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Britain's Tiger Kings - On The Trail With Ross Kemp

  • Episode:

    2 of 2

  • Transmission (TX):

    Tue 06 Apr 2021

  • TX Confirmed


  • Time

    9.00pm - 10.00pm

  • Week:

    Week 14 2021 : Sat 03 Apr - Fri 09 Apr

  • Channel:


  • Published:

    Wed 31 Mar 2021

The information contained herein is embargoed from all Press, online, social media, non-commercial publication or syndication - in the public domain - until Tuesday 30 March 2021.

Britain's Tiger Kings - On The Trail With Ross Kemp

Series overview

This new two-part documentary series features Ross Kemp on the trail of Britain's very own tiger and lion kings - those who keep dangerous wild animals.

The new series features the award-winning documentary maker as reporter, going on a journey to discover why anyone would want to keep a 250kg feline, and asking whether it is in the best interests of the animal to do so.

It's understood there are about 4,000 animals including lions, tigers, bears, crocodiles and giant snakes in private hands in the country.

Episode 2

In the second programme, filmed in line with Covid rules, Ross travels to Derby to meet  56-year-old Gary Smith, a lorry driver, who keeps almost 50 dangerous snakes in his three-bedroom terraced house. In his venomous menagerie are a 12ft python, 36 assorted snakes in one room, and Thor, a monitor who became locally notorious after Gary overturned a council decision banning him from walking him in the city’s parks. Asked whether he thought the animals should be in the wild, Gary says: "Their habitat’s just shrinking so fast and if we haven't got ‘em, [and] people learning to actually care about them, they’re just gonna get extinct sooner or later and people are just gonna see ‘em on pictures."

In Chipping Norton, Jim Clubb, who owns five tigers, is one of the most influential members of the network of dangerous wild animal owners in the UK. He shows Ross a pair of black leopards he has recently acquired, saying: "We’re in contact with zoos all over the world. I mean, there are people that we call animal brokers that find animals for you and say there’s a leopard in such and such a zoo surplus. That’s how we find the animals."

Ross travels to the coast of West Wales to meet Tracey and Dean Tweed who sold their home in Kent, and paid £625,000 to take over a zoo in Borth, then known as Britain’s worst. They had hoped to turn the zoo around, but with no experience looking after dangerous wild animals, they were soon beset by problems - particularly when one of their wild cats, a lynx, escaped from its enclosure. Days after the first lynx was shot dead, another lynx accidentally died following a handling error. The local council also highlighted a number of other problems with the zoo and had ordered the couple to find new homes for many of their dangerous animals, including the lynx and two lions. Ross asks how difficult it is to find a home for a pair of major predators like lions.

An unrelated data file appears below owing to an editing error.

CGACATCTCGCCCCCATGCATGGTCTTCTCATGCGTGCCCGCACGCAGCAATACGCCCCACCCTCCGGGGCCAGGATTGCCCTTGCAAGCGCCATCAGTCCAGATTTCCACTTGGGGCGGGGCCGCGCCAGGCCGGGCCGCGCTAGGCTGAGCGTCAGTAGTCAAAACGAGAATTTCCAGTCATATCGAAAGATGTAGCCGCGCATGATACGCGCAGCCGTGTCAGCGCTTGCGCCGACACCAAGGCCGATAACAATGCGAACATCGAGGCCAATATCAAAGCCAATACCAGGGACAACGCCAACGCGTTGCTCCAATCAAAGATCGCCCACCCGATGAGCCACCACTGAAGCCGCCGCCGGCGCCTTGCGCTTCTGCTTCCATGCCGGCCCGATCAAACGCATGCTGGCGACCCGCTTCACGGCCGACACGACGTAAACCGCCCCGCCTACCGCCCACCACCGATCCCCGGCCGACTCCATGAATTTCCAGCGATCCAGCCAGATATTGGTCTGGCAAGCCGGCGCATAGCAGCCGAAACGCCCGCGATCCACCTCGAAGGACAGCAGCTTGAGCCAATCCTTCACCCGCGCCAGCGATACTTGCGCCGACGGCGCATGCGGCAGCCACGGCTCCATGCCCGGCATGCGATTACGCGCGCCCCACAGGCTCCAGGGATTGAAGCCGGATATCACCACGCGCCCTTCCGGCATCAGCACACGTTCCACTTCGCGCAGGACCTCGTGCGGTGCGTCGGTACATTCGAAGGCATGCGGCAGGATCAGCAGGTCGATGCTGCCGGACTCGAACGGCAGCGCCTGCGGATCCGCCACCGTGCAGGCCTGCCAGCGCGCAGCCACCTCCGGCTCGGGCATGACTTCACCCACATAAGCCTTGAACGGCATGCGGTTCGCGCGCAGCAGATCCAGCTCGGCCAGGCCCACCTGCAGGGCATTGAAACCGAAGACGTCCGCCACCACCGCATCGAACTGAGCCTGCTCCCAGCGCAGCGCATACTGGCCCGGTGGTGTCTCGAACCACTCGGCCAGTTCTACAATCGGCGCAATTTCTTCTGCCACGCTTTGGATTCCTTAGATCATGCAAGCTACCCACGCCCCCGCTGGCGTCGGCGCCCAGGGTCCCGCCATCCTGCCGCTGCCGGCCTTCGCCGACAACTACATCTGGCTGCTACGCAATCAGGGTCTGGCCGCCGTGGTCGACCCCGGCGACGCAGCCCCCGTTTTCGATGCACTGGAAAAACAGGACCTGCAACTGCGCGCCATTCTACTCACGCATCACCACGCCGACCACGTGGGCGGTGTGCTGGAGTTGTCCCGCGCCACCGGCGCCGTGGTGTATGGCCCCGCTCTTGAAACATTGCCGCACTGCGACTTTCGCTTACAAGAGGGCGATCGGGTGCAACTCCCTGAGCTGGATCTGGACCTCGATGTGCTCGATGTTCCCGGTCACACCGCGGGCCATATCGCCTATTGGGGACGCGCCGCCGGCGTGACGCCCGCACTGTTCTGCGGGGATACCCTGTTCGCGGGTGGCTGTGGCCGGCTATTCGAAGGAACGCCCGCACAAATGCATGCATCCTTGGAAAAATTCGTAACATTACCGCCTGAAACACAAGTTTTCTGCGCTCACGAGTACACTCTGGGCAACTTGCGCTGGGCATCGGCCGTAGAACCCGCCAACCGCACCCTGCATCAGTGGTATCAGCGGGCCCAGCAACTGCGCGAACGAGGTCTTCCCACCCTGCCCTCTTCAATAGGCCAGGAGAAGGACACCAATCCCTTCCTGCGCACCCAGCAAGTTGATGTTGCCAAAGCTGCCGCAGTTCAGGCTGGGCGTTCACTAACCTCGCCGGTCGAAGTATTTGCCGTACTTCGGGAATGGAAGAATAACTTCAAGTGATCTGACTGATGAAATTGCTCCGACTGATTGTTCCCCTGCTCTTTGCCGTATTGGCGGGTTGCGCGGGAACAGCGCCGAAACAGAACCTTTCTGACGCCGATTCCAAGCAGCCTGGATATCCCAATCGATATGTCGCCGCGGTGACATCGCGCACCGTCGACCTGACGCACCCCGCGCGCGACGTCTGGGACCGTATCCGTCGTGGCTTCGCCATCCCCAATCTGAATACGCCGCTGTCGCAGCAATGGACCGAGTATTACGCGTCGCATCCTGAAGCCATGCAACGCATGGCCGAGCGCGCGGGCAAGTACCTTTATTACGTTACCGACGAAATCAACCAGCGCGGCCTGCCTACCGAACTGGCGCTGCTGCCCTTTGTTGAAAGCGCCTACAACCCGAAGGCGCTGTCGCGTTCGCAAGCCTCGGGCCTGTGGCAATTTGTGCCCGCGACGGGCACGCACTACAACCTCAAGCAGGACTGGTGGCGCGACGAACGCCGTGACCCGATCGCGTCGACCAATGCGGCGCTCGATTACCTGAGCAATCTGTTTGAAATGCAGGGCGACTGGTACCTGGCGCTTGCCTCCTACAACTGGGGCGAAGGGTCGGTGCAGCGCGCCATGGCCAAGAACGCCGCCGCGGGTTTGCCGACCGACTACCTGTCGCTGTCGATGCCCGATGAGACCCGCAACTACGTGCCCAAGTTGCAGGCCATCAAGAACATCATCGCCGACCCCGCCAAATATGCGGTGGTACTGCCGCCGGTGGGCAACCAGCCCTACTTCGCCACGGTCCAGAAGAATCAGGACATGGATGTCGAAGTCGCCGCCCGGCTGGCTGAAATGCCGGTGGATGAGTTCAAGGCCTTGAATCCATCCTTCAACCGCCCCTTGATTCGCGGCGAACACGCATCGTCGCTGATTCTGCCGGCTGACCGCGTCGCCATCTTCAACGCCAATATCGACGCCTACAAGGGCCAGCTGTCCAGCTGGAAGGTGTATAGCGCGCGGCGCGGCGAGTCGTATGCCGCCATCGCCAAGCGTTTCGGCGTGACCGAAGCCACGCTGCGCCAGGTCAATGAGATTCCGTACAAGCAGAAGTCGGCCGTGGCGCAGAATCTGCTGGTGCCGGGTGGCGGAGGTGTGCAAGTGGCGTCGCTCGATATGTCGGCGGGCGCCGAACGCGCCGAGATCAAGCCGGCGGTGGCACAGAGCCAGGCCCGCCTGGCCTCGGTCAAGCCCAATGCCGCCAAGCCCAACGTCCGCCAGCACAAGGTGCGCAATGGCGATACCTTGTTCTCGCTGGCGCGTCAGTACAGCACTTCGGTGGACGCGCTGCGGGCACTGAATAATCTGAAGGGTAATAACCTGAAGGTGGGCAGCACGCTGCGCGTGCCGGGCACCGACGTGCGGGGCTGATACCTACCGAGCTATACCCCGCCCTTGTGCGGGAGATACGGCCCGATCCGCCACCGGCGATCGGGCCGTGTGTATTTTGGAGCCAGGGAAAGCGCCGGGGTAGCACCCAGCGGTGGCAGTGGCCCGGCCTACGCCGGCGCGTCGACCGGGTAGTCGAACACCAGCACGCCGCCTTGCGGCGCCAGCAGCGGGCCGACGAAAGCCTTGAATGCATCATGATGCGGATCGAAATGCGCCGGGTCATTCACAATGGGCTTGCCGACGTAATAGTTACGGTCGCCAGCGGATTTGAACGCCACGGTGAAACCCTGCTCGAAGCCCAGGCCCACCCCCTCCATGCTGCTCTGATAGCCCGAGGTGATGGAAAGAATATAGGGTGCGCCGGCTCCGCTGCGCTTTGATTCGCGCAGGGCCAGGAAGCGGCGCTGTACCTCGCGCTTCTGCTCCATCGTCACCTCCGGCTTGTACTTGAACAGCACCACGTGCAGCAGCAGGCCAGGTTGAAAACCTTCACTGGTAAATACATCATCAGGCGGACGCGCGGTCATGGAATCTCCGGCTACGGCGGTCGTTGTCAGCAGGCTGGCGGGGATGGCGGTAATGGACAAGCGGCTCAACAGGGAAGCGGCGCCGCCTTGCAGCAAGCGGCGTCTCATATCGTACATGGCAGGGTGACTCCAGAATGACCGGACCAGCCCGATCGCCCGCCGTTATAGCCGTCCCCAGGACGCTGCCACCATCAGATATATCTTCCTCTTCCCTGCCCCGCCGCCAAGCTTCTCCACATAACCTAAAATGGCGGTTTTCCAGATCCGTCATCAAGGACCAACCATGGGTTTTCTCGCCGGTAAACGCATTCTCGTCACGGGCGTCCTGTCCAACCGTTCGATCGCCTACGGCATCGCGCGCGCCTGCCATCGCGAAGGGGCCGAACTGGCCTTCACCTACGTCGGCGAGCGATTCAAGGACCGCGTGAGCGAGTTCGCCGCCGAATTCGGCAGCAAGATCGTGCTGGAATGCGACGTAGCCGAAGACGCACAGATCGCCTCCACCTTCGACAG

Tracey says: "Well, we’ve written to over 600 zoos and private organisations in the UK and Europe at the moment, to see if they’ve got homes, but so far all 600 have come back and said not at the moment. I mean, for us, they’re priceless...

"We’ve never run a zoo before, but we’ve always had a vested interest in zoos, we’ve always paid attention to what they’re doing, in our younger days, some of the zoos we knew were not great places and we used to campaign to actively get them closed down… I mean, we’ve always been honest and open about the way we run this place because I know, we know in our heart of hearts that we do the very best for these animals."

In Salcombe, Devon, Ross meets 47-year-old single mum Christine Courtney, who three years ago left a lucrative, high-pressure job in the city and set up as a trader and breeder of dangerous wild animals - specifically serval cats. She tells him: "My son put at the top of his Christmas list to spend more time with mummy, and I was currently, at that point, doing 80-90 hours a week. I’d put him to bed and I’d be back on the laptop again and I just realised it had to change. And that’s just where it started."

She also says that other than providing for her son, the cats come first, saying: "It is obsessive. If you’re gonna do it, you’ve got to do it properly."

In Cambridgeshire, 50-year-old farmer Andy Johnson’s family has owned their farm for more than hundred years and it now boasts 300 deer, 150 cattle and several ostriches - plus a collection of crocodiles donated by a private collector, which he tells Ross he views as an environmentally friendly alternative to incinerators for dealing with dead livestock. He says: "It started as a bit of a joke. We argued putting crocodiles in would be the best way forward. [The] originals came in, I’d got no love of a crocodile, I didn’t understand the crocodiles, never handled a crocodile and just I knew that they ate meat and they liked warm air and warm water.



Now an expert and huge fan of the species, he has some unusual plans for when he dies, telling Ross: "My long-term aim is whether tomorrow or 20 years’ time, that hopefully by then it’ll be agreed that I can be fed to a crocodile to, you know, put my bit back. That is where we’re looking. You know, is it gonna be possible to use humans as a protein source to feed humans back, to take pressure off of the environment, off of the world's resources?"